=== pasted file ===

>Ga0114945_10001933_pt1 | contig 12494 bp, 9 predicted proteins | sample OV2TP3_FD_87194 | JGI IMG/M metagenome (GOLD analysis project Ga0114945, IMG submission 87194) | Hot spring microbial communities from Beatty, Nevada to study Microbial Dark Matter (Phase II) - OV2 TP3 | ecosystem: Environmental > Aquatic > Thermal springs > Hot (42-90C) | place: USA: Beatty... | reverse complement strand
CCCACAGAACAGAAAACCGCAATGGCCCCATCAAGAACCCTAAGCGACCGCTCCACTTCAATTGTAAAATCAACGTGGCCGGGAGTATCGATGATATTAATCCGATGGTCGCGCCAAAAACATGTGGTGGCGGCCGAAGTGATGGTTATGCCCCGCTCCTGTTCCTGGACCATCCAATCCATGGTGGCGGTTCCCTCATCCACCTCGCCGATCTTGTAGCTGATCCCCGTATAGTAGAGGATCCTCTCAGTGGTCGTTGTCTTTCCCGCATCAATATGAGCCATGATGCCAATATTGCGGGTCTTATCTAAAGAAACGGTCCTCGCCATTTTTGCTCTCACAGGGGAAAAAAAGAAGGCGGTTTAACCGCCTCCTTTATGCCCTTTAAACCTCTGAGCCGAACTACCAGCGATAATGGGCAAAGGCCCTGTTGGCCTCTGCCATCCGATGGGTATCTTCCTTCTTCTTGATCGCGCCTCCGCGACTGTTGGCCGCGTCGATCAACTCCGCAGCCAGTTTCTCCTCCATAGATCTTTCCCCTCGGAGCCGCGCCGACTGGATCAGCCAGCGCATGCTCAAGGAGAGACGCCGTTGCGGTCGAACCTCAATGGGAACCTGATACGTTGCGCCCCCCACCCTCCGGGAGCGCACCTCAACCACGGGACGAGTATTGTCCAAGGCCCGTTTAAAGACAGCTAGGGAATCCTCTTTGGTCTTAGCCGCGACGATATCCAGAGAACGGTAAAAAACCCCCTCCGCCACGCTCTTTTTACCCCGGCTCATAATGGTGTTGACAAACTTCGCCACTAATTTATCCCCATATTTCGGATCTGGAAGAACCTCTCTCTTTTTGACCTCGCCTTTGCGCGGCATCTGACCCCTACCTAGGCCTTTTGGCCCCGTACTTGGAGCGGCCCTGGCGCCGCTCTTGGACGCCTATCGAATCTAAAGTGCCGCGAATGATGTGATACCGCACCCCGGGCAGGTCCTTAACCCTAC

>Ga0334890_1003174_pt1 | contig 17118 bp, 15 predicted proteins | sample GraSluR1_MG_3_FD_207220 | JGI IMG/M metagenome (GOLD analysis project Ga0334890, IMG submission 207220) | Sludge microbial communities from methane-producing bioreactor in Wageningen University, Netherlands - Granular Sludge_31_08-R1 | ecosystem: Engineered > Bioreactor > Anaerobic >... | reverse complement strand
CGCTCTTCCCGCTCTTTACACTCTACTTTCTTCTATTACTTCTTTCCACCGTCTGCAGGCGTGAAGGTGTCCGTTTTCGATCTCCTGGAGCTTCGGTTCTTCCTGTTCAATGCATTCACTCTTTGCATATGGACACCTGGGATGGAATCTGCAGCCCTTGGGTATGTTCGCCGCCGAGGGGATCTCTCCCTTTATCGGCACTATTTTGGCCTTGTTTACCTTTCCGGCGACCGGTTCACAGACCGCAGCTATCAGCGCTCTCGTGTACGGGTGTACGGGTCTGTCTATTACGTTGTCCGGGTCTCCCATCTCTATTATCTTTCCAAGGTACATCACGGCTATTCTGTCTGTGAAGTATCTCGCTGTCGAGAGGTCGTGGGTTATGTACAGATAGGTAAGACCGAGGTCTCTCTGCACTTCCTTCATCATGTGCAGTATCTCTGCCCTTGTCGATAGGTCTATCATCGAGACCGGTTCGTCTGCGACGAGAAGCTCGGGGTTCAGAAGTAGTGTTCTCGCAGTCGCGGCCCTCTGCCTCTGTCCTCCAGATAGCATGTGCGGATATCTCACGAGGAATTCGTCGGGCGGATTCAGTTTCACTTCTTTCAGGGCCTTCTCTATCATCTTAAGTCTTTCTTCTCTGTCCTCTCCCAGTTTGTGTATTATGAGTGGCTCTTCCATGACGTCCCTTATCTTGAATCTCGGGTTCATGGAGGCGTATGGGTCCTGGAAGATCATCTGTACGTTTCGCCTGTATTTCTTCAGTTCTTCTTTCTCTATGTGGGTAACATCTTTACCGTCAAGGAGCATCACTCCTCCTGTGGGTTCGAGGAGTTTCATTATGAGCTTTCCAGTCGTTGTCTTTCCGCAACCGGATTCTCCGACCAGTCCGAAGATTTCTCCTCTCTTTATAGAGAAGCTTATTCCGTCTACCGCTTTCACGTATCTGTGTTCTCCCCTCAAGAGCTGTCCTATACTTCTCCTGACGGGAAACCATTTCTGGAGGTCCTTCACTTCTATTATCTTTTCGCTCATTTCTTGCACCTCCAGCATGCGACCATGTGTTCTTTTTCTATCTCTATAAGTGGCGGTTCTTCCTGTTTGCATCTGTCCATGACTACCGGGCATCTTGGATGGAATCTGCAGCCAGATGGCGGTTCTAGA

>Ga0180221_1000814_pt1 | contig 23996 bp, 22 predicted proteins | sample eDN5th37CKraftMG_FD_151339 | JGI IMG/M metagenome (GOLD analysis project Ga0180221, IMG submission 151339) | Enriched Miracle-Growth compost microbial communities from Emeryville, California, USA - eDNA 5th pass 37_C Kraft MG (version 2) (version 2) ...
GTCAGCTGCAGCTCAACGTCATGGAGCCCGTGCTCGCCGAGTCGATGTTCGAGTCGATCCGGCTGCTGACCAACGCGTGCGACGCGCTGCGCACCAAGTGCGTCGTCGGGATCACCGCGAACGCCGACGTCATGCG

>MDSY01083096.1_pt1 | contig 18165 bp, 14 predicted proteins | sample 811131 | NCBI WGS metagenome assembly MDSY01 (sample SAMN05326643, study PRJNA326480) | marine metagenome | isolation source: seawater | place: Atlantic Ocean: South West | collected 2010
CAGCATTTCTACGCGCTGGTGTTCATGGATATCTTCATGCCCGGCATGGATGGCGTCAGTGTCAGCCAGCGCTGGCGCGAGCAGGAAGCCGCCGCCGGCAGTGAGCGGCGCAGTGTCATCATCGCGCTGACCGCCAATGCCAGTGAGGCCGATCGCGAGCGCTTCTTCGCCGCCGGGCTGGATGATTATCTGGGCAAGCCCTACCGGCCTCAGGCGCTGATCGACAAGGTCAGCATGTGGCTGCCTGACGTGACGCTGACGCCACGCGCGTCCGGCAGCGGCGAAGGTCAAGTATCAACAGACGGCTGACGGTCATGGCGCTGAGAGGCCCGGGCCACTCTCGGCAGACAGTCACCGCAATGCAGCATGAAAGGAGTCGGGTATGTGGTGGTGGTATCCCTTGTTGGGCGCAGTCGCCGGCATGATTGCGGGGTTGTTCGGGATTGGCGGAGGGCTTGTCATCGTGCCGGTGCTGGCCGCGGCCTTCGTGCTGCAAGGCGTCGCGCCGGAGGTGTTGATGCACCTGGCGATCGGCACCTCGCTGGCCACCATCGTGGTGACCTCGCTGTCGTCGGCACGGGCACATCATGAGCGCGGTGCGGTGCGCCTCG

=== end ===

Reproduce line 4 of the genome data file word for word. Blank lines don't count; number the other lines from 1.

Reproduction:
CGCTCTTCCCGCTCTTTACACTCTACTTTCTTCTATTACTTCTTTCCACCGTCTGCAGGCGTGAAGGTGTCCGTTTTCGATCTCCTGGAGCTTCGGTTCTTCCTGTTCAATGCATTCACTCTTTGCATATGGACACCTGGGATGGAATCTGCAGCCCTTGGGTATGTTCGCCGCCGAGGGGATCTCTCCCTTTATCGGCACTATTTTGGCCTTGTTTACCTTTCCGGCGACCGGTTCACAGACCGCAGCTATCAGCGCTCTCGTGTACGGGTGTACGGGTCTGTCTATTACGTTGTCCGGGTCTCCCATCTCTATTATCTTTCCAAGGTACATCACGGCTATTCTGTCTGTGAAGTATCTCGCTGTCGAGAGGTCGTGGGTTATGTACAGATAGGTAAGACCGAGGTCTCTCTGCACTTCCTTCATCATGTGCAGTATCTCTGCCCTTGTCGATAGGTCTATCATCGAGACCGGTTCGTCTGCGACGAGAAGCTCGGGGTTCAGAAGTAGTGTTCTCGCAGTCGCGGCCCTCTGCCTCTGTCCTCCAGATAGCATGTGCGGATATCTCACGAGGAATTCGTCGGGCGGATTCAGTTTCACTTCTTTCAGGGCCTTCTCTATCATCTTAAGTCTTTCTTCTCTGTCCTCTCCCAGTTTGTGTATTATGAGTGGCTCTTCCATGACGTCCCTTATCTTGAATCTCGGGTTCATGGAGGCGTATGGGTCCTGGAAGATCATCTGTACGTTTCGCCTGTATTTCTTCAGTTCTTCTTTCTCTATGTGGGTAACATCTTTACCGTCAAGGAGCATCACTCCTCCTGTGGGTTCGAGGAGTTTCATTATGAGCTTTCCAGTCGTTGTCTTTCCGCAACCGGATTCTCCGACCAGTCCGAAGATTTCTCCTCTCTTTATAGAGAAGCTTATTCCGTCTACCGCTTTCACGTATCTGTGTTCTCCCCTCAAGAGCTGTCCTATACTTCTCCTGACGGGAAACCATTTCTGGAGGTCCTTCACTTCTATTATCTTTTCGCTCATTTCTTGCACCTCCAGCATGCGACCATGTGTTCTTTTTCTATCTCTATAAGTGGCGGTTCTTCCTGTTTGCATCTGTCCATGACTACCGGGCATCTTGGATGGAATCTGCAGCCAGATGGCGGTTCTAGA